Don Murphy wants to make Columbia great again. To that end, he and wife Becky, through their company Cimarrron Investments, recently completed an agreement with the Hinkle family to buy the famed Hinkle's restaurant in downtown Columbia. Along with the real estate, he also purchased the Hinkle's name. The investment is a move he hopes will save what many consider the heart of Columbia. The Murphy's, through their company, already own several landmark historic buildings in the downtown.
Columbia Spy sat down with Murphy at his Walnut Street office on Wednesday to discuss the upcoming changeover.
"The restaurant is a viable business," he said. He explained that his plan is to update the restaurant "just a little bit," but not enough to lose the historic, small-town atmosphere. He wants to enlarge the kitchen space, which he describe as "tight," and upgrade the equipment. The dining area will also be expanded to include individual tables that customers can push together for larger groups. He might also add a private area for lunch meetings where the current pharmacy is located.
Referring to the catering business that operates out of the basement, he said, ”They're doing a lot more catering in the last year or so.” He is looking to expand that operation further in the basement due to the large amount of space available there and promote it more vigorously.
The Murphy's have retained two long time managers/chefs of the restaurant, Mr. John Sipe and Ms. Robin Ortman as proprietors of the restaurant. Sipe and Ortman have established their own business whereas they will lease the restaurant from the Murphy's. "They will lease the restaurant from us," Murphy said. Current employee Tom Davis will also play a major role in the operation, mainly in office and IT duties. Murphy plans to to set up an LLC (limited liability company) for them.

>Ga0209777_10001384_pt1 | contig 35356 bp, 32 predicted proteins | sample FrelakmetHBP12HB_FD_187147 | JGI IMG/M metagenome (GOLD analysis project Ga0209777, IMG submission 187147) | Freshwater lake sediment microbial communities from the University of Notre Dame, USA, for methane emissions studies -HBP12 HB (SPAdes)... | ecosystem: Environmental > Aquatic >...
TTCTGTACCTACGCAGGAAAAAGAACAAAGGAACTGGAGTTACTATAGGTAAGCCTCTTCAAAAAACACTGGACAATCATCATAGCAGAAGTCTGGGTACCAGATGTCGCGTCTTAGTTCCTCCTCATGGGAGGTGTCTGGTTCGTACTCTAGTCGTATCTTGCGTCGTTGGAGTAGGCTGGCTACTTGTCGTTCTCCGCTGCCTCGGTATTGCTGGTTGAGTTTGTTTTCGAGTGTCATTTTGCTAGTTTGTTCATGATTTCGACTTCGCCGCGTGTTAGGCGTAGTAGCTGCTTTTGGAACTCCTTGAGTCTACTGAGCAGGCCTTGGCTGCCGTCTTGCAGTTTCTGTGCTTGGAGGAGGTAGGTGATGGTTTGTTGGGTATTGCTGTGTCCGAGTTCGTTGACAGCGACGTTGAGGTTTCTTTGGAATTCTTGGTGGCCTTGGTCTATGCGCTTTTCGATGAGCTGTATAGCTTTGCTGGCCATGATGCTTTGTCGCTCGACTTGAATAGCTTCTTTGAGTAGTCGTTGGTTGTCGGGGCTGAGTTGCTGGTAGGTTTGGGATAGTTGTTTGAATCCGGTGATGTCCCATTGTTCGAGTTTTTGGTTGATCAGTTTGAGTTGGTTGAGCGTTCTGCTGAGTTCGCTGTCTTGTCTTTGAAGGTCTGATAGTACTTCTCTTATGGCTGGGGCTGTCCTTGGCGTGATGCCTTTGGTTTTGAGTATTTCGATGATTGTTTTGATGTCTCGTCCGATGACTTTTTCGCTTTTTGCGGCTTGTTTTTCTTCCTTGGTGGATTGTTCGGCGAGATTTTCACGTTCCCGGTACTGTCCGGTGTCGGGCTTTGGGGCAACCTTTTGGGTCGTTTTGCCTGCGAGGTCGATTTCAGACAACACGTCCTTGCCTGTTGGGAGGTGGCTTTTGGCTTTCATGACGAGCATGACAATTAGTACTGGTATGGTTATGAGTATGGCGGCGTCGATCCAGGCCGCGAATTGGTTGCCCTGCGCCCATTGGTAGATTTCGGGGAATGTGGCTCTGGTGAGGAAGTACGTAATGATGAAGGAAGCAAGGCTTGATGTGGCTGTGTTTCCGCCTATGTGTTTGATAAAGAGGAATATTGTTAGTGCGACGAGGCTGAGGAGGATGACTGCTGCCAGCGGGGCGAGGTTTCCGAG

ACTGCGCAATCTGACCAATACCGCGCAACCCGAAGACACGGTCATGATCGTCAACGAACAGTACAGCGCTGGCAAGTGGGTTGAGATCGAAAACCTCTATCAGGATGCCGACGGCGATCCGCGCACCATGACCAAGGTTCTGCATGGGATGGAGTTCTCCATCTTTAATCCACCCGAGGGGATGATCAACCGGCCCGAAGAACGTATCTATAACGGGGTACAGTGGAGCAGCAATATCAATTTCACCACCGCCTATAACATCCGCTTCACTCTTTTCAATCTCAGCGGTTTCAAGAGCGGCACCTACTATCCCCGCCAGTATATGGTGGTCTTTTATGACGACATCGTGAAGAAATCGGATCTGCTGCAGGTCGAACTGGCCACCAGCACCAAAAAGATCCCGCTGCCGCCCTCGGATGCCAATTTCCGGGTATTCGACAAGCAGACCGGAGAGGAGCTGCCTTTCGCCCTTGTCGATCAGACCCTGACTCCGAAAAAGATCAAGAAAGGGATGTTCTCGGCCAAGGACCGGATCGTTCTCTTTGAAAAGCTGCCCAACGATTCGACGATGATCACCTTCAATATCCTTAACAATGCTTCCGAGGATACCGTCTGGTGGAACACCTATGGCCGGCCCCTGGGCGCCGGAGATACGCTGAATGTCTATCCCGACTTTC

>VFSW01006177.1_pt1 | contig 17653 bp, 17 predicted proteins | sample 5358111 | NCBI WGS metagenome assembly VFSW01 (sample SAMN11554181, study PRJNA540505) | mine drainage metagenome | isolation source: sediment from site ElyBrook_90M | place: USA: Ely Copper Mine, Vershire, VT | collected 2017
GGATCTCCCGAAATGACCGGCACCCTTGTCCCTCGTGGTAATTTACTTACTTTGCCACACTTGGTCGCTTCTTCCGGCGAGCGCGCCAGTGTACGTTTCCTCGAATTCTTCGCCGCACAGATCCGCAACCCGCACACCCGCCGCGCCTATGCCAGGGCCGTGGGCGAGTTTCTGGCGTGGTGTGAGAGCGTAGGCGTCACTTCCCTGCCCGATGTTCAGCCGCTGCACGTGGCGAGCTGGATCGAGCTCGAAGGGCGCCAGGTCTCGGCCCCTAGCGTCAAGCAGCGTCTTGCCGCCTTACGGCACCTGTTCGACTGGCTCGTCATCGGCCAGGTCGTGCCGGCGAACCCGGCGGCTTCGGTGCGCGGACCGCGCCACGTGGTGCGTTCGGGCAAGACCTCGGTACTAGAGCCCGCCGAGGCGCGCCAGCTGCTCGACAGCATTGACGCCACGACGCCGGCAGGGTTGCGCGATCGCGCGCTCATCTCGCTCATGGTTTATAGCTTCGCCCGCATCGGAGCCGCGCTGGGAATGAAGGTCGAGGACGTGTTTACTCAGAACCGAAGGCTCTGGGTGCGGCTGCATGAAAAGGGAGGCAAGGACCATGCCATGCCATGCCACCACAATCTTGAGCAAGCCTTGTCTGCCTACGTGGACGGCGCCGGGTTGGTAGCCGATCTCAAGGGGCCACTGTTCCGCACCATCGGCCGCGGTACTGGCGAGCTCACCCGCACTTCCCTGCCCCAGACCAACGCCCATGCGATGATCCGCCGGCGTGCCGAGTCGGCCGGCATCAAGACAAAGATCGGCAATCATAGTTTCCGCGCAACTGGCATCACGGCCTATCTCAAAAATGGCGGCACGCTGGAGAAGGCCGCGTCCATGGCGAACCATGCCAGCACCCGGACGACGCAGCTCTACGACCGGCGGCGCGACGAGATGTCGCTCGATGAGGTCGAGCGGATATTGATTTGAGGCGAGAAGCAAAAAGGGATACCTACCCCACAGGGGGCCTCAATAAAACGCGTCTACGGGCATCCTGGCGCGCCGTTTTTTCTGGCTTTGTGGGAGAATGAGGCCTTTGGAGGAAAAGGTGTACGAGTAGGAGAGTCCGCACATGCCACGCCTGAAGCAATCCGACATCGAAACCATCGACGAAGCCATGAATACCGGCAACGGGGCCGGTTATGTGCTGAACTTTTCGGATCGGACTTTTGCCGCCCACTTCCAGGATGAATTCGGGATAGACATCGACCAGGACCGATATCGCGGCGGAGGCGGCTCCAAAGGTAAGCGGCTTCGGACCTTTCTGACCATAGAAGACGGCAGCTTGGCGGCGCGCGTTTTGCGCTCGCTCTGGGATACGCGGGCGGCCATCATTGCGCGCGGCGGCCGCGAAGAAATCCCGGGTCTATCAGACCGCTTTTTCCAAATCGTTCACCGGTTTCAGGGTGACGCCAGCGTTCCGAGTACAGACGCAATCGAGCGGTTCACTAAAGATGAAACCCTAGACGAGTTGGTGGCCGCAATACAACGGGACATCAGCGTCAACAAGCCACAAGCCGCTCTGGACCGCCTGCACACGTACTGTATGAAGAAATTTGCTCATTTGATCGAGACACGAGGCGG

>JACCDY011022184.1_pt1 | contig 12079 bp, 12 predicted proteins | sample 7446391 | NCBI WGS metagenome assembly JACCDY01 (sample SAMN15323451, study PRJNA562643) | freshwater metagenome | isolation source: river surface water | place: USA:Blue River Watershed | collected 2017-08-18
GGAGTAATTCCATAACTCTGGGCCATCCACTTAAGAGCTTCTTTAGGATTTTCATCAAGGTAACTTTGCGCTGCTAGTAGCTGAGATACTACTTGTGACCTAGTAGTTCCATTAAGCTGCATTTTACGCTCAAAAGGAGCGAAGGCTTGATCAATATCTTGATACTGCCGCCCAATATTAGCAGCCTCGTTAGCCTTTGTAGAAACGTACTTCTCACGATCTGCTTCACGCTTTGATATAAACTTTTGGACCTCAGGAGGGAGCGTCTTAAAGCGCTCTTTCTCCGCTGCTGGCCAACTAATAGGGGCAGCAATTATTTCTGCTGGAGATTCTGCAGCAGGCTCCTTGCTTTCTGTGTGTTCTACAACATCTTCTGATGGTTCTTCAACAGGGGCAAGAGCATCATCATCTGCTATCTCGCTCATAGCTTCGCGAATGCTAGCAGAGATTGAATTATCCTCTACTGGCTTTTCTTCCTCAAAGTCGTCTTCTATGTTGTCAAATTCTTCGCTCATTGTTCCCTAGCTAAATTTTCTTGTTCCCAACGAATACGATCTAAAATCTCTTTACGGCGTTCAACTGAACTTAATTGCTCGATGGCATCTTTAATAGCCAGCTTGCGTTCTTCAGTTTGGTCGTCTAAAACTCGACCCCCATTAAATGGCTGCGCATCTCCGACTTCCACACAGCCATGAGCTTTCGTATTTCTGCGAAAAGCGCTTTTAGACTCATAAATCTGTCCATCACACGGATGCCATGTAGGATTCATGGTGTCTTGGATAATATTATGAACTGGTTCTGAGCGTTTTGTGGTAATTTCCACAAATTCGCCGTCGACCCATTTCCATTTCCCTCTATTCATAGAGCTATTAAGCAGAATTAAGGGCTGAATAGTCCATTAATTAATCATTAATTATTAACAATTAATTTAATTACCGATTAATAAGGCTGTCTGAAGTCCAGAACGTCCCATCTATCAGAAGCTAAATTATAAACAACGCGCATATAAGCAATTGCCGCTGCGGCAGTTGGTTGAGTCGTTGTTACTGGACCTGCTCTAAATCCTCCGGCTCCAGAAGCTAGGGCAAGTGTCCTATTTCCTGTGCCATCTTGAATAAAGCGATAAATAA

Murphy also cited the dedication of the Hinkle's employees and wanted to work fast to keep as many as possible. "We needed to act quickly to retain the staff," he said.
He believes there is no time for delay in getting the business up and running again after its upcoming October 25 shutdown. After a four-day transition period, the restaurant will reopen on Monday, October 30.
"I didn't want it to close for a month or two and then have to reopen because then it's like stale bread," he said. During the transition, CVS, which bought the pharmacy operation, will finish packing up and removing pharmaceuticals. Due in part to state regulations, the word "pharmacy" must be removed from the Hinkle's building as well as any signs associated with the business. The shutdown will also allow staff to be "hired back" in the new entity, get vendors back on board, and beef up the inventory again.
Murphy said employees were "ecstatic" upon hearing the news that the restaurant will continue. Customers were happy as well that the restaurant - a favorite place for dining and congregating - will reopen.
"It's an icon," he said.